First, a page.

The first week of the journey passed uneventfully. Wladislaw sat high up on the coach bristling with weapons, but nothing unusual happened. The weather was very favorable. They stopped frequently to rest and to care for the horses. They exchanged greetings with other travelers and farmers carting their produce to the market towns. They arrived in Kolbitz before noon on Friday and spent a thoroughly enjoyable Shabbath there. However, although Reb Mendel was rapidly becoming a very well-known Rabbi, the people were more interested in meeting the famous Shloimele.

On Sunday morning, they set out on the road once again. Much to their chagrin, conditions had deteriorated. There were reports of marauding bandits from returning travelers. There had also been a storm some distance ahead, and traffic had been disrupted. Here and there, trees had fallen across the road and stopped traffic altogether. Reb Mendel and the Rebbetzin decided to stop early that day. Maybe things would be better tomorrow.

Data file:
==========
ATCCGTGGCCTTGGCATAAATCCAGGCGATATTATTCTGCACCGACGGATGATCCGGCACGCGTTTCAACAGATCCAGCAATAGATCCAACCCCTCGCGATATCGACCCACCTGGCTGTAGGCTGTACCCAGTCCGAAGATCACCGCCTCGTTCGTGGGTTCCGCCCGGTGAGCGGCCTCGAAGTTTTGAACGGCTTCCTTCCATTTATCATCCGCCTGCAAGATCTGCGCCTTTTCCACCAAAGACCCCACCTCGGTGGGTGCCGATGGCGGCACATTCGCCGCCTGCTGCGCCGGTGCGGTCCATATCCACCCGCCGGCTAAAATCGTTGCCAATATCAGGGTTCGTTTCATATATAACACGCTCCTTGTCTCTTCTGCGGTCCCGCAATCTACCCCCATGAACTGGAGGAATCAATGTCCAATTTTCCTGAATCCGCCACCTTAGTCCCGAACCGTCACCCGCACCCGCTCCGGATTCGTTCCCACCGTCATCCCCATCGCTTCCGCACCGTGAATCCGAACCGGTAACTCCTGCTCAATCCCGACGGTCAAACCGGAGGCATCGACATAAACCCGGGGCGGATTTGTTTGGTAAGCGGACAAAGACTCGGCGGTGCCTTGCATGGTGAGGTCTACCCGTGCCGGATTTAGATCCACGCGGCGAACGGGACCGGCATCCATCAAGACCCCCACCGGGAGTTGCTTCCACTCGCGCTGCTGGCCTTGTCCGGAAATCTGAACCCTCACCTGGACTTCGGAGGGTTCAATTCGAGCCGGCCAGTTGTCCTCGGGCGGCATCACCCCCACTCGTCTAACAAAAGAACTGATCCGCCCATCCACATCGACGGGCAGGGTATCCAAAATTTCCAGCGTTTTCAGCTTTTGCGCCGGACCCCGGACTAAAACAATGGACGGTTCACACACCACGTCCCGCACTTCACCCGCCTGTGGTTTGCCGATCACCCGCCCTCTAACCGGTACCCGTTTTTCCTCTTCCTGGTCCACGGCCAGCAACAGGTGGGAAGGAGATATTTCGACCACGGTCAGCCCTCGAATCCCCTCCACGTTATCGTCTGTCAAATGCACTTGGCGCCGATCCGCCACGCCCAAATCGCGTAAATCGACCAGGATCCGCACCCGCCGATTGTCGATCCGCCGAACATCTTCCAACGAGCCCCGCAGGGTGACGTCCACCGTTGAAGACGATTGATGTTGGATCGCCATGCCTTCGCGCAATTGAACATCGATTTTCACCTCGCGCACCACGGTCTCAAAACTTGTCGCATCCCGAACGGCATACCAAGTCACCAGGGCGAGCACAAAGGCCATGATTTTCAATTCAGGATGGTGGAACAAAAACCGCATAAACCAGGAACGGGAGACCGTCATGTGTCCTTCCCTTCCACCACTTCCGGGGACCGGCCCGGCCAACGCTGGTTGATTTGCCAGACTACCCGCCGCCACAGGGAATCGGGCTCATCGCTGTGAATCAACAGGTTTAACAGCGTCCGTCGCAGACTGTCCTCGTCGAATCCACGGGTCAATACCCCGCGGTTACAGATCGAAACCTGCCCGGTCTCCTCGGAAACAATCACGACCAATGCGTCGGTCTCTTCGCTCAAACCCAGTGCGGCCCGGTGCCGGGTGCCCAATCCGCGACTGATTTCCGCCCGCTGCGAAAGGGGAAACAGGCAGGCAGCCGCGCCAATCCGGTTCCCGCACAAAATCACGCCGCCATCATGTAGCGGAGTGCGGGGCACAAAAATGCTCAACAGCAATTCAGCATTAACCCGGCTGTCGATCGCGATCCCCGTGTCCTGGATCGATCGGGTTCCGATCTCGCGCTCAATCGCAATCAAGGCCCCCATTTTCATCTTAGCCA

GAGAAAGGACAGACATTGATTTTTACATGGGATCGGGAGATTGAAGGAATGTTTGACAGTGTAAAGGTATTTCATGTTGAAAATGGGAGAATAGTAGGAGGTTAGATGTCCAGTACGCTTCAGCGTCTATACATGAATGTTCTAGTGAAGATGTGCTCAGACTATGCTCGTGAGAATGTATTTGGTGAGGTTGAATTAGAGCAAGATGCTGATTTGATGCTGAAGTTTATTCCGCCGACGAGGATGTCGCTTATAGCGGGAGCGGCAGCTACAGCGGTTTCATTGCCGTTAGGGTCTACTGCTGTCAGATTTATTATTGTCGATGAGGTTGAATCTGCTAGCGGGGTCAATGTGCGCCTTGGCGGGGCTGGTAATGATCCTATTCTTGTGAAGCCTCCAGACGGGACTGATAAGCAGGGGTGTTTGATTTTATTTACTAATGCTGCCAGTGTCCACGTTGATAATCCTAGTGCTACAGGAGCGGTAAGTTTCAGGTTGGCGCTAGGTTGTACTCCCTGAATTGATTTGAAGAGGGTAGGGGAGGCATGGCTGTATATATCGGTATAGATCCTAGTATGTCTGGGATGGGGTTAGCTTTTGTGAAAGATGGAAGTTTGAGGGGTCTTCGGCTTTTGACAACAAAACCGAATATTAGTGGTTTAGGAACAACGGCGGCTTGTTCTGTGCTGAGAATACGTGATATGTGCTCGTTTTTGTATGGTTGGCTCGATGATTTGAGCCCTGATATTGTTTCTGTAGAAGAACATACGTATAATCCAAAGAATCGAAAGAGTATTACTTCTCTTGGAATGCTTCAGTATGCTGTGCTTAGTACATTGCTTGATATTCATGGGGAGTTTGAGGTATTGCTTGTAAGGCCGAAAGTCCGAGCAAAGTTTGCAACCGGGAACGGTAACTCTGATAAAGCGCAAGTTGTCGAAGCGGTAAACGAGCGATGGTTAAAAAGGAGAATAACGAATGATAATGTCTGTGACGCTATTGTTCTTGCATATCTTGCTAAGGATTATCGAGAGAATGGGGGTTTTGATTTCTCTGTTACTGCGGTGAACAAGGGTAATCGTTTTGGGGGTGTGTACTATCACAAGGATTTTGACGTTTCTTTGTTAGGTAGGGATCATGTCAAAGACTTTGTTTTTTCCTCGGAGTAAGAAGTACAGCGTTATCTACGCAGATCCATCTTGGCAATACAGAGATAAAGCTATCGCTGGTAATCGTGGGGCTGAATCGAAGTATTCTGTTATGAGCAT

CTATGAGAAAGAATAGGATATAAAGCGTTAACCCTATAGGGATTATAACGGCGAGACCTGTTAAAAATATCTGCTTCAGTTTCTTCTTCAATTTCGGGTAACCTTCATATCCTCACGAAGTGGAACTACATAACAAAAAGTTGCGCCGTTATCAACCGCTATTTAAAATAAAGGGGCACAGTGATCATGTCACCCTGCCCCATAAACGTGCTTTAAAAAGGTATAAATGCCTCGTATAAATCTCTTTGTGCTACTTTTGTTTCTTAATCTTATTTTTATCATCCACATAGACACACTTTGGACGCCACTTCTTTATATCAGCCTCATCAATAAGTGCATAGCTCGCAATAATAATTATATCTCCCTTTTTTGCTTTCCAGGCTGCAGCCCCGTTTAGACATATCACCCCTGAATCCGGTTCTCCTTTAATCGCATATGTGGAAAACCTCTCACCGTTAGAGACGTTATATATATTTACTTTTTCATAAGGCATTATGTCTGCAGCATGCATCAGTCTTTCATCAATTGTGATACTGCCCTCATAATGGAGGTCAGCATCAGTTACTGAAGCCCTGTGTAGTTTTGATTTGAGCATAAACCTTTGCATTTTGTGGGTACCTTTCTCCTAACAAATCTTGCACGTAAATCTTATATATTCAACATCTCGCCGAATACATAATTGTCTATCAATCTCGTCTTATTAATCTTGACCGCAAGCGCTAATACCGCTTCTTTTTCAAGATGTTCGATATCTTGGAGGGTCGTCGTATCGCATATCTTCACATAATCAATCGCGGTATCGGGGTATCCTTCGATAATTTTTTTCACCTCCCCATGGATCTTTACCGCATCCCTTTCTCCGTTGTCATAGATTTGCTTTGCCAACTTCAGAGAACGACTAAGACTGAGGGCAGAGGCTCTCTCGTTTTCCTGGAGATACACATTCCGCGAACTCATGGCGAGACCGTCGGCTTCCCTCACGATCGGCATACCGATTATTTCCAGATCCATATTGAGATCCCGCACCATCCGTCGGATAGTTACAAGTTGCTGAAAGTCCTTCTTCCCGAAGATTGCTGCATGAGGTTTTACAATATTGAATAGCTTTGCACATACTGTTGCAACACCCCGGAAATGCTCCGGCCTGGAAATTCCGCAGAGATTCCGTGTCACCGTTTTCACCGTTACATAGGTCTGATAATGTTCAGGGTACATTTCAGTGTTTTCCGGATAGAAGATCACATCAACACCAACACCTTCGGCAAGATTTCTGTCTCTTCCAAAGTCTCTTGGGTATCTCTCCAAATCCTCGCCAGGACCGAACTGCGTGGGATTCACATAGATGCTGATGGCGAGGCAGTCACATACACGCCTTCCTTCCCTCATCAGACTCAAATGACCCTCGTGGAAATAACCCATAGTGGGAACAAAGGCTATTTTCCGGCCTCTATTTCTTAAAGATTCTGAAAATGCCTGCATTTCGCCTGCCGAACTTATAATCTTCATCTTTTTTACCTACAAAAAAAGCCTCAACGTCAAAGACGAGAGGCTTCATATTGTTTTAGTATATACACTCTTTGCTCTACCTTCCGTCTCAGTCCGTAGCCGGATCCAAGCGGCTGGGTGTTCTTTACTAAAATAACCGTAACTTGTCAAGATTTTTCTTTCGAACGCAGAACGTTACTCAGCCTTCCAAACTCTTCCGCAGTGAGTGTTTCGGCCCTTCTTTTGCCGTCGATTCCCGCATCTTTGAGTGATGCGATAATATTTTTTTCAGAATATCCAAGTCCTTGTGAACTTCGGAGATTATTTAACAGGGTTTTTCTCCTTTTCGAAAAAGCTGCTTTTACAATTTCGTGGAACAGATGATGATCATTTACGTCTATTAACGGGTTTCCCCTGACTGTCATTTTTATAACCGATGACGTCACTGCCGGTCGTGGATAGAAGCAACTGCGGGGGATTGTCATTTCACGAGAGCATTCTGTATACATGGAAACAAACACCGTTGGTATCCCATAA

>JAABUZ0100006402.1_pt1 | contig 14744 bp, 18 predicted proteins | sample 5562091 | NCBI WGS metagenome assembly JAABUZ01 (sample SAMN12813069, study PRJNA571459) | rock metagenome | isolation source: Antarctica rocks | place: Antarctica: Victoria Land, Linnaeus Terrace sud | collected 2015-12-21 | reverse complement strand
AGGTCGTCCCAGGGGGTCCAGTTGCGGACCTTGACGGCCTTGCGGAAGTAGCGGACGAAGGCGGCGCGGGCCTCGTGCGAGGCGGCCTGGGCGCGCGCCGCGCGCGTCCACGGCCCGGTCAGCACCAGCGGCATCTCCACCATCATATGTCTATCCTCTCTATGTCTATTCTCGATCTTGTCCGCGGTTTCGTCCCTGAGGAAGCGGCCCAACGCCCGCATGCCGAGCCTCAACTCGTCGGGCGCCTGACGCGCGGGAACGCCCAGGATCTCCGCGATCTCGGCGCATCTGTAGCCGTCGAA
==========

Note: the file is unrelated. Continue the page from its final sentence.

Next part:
They found a clean looking inn and rented a room for the night. They brought in their overnight luggage and left the rest of their luggage in the coach with Wladislaw. They also brought in the priest’s scarlet packet, as they had done every night before. Reb Mendel left the packet on one of the beds.

After they had prayed and eaten, Reb Mendel took out some of the sefarim he had taken along and was soon deeply immersed in a difficult piece of Talmud. The Rebbetzin sat near the window humming quietly to herself as she knitted a sweater for Shloimele. The little boy was busy exploring his new surroundings.

All of a sudden, the Rebbetzin looked up and saw Shloimele sitting on the floor with the priest’s packet in his lap. He had undone the knot and removed the cord. It was open, and he was reaching inside it.

“Shloimele!” the Rebbetzin exclaimed. “That’s not yours. What are you doing? Stop that right now!”

The Rebbetzin got up and ran over to Shloimele, but it was too late. He had already emptied the contents of the packet all over the floor. The Rebbetzin stared at the contents in total perplexity.